My L&D Journey

My foray into the world of Learning & Development (L&D) began when I was a senior in college. I was heavily invested in my academic pursuits at the time, writing my undergraduate thesis and considering pursuing a PhD in English Literature. However, a simple part-time job application changed my professional trajectory (and I’m very grateful for it, too).

Devlin Peck graduating from FSU

I applied for a remote, part-time journalism job at a tech company in California. The interview went excellently, but the interviewer informed me that the journalism position had been filled. So, instead, she offered me a position on the newly formed corporate training team. Eager to put my writing skills to work in a different way and make a positive impact, I accepted.

This marked the beginning of my L&D career. The training team didn’t have many good processes in place, so my job at the time consisted of editing copy in information-dump PowerPoint files. Considering that I had taught a few classes to other undergraduates and taken a few education classes, I couldn’t shake the feeling that these PowerPoints weren’t helping people learn or do much of anything.

I began doing research on eLearning development and instructional design. I wanted to create training that people actually wanted to take — training that would actually help people do their jobs better.

I soon had the freedom to design a few courses of my own, and I began working with subject matter experts to design scenario-based training using the limited technology that I had at my disposal. After witnessing my swift progress, my manager promoted me to the team lead, and I led a team of 7 other designers and developers moving forward.

Around the same time, I was finishing up my thesis and looking into Florida State University’s Master’s program in Instructional Systems and Learning Technologies. I saw that the learning and development field provided rich opportunities to write, learn new technology, and help others learn, which are three passions of mine that fuel me forward to this day.

So, I decided to pursue wholeheartedly a career in L&D - partly because of how it aligned with what I’m passionate about and partly because I was drawn to the possibility of growing my own remote business. I enrolled in FSU’s Master’s program and started my first class one week after graduating with my Bachelor’s degree.

During that first summer of my Master’s program, I spent as much time as I could using Articulate Storyline, learning Adobe Illustrator, and building my eLearning portfolio. Once I had a portfolio together, I landed my first client on Upwork.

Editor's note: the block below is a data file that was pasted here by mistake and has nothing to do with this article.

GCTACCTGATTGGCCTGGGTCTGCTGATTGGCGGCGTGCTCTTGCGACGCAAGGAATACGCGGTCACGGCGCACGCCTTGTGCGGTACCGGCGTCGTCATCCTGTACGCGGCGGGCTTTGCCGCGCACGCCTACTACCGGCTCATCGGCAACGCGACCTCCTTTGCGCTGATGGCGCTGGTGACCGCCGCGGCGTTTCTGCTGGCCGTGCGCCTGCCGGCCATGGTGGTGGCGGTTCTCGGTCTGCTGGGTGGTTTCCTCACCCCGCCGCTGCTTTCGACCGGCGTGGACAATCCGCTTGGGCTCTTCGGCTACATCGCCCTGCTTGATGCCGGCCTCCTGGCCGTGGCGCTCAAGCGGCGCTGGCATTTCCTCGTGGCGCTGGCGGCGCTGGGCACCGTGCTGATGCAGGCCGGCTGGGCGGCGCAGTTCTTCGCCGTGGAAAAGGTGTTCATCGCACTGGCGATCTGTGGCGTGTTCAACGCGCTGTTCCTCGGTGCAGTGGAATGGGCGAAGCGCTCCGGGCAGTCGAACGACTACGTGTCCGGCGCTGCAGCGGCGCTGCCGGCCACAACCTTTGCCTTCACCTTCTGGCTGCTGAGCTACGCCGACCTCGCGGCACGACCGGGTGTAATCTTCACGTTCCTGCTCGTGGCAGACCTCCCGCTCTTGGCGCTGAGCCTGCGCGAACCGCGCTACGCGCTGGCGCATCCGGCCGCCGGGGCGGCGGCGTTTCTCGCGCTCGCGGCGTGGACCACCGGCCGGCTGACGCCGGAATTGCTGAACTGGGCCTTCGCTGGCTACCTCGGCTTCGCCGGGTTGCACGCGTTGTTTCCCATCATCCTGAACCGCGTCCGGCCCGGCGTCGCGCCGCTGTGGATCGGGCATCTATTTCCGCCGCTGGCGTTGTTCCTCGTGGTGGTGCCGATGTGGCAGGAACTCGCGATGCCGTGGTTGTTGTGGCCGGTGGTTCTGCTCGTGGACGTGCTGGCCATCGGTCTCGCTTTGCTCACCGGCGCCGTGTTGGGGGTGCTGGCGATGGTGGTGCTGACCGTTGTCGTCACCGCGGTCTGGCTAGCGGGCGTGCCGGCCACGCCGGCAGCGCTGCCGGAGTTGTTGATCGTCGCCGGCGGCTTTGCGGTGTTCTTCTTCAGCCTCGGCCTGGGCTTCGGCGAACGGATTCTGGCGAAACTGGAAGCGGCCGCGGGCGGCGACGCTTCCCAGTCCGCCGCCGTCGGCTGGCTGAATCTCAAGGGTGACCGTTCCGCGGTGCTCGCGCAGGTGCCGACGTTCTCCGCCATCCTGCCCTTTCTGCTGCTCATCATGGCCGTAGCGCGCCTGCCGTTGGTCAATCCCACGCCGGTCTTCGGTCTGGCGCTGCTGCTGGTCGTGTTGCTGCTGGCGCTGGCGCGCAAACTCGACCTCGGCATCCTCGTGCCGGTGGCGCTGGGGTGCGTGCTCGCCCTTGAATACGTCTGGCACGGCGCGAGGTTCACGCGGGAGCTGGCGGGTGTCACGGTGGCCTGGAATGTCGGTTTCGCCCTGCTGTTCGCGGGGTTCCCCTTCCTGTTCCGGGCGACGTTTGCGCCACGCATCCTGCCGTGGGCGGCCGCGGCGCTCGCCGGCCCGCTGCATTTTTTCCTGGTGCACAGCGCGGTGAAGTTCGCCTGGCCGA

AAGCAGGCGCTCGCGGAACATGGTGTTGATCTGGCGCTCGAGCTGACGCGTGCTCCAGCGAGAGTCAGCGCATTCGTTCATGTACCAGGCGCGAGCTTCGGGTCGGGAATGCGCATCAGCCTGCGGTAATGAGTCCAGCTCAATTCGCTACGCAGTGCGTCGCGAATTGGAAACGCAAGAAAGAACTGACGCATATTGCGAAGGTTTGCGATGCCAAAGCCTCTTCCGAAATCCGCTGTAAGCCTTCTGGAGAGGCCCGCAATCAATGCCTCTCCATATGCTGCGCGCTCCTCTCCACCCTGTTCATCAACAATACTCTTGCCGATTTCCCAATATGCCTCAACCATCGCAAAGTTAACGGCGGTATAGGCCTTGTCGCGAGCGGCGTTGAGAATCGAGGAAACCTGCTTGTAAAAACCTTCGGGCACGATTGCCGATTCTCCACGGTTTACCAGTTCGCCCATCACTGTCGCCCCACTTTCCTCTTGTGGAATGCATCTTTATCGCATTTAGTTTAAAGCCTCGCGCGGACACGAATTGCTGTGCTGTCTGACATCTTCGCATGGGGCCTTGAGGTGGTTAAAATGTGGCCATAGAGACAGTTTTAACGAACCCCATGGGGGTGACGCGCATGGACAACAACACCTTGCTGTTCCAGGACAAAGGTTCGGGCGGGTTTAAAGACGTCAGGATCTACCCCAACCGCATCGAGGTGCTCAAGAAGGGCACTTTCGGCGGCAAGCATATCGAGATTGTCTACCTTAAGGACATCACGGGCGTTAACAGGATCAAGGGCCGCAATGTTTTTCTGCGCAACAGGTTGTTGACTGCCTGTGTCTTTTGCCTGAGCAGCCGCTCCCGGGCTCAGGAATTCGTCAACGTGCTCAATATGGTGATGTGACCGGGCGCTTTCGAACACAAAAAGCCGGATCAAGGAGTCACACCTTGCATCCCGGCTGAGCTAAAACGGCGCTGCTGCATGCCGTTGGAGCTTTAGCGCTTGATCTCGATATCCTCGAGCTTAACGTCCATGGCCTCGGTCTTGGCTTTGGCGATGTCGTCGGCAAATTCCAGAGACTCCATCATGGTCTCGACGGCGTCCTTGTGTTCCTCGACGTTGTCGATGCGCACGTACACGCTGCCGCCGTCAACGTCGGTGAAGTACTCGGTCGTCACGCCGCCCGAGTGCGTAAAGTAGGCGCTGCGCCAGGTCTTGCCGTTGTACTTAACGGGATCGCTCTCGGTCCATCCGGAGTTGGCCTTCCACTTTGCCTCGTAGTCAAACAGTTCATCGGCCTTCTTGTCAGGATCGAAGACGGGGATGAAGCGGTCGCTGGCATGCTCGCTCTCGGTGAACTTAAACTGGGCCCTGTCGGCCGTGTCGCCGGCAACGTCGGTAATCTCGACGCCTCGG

I also soon found out that growing my own instructional design and eLearning development business would be a viable pursuit. During the Fall, I spent several hundred hours learning HTML5, CSS, and JavaScript to code a completely custom, responsive portfolio website.

Once I brought the hand-coded portfolio live, my client list ballooned and I enlisted the help of my partner in life and business, Taylor Villucci. I quit my job at the tech company and we both began working on the business full-time.

We started supporting larger projects, too. Within another year, we were working alongside teams at Fortune 500 companies and billion dollar brands. However, I did learn during this time that there’s a lack of focus in L&D on achieving business goals and producing measurable impacts on human performance.

This led me deep into the world of performance consulting. I built upon by Master’s in the field by voraciously consuming every performance consulting book I could get my hands on, and I started implementing performance consulting principles in my day-to-day work.

Long story short — I try to only design or develop eLearning when both myself and the client are confident that it will improve human performance and produce measurable results for the business.

At the same time, clients were coming to me because of my technical skill set. They needed help implementing xAPI and creating highly custom eLearning interactions — both of which required my JavaScript know-how.

Today, I use my rich learning and development skill set to support a wide range of digital learning projects. Whether I’m developing an eLearning simulation, interviewing employees to identify performance problems, or writing JavaScript to track learning and performance data, I’m in my happy space. I love this field and the work that I do.

Going forward, I hope to continue securing clients that are eager to push the boundaries of what’s possible with digital learning, all while keeping a strong focus on the results that we would like to see.

Now, that’s enough about me. I’d love to get to know you. Please, feel free to contact me and introduce yourself.

Return to my About page.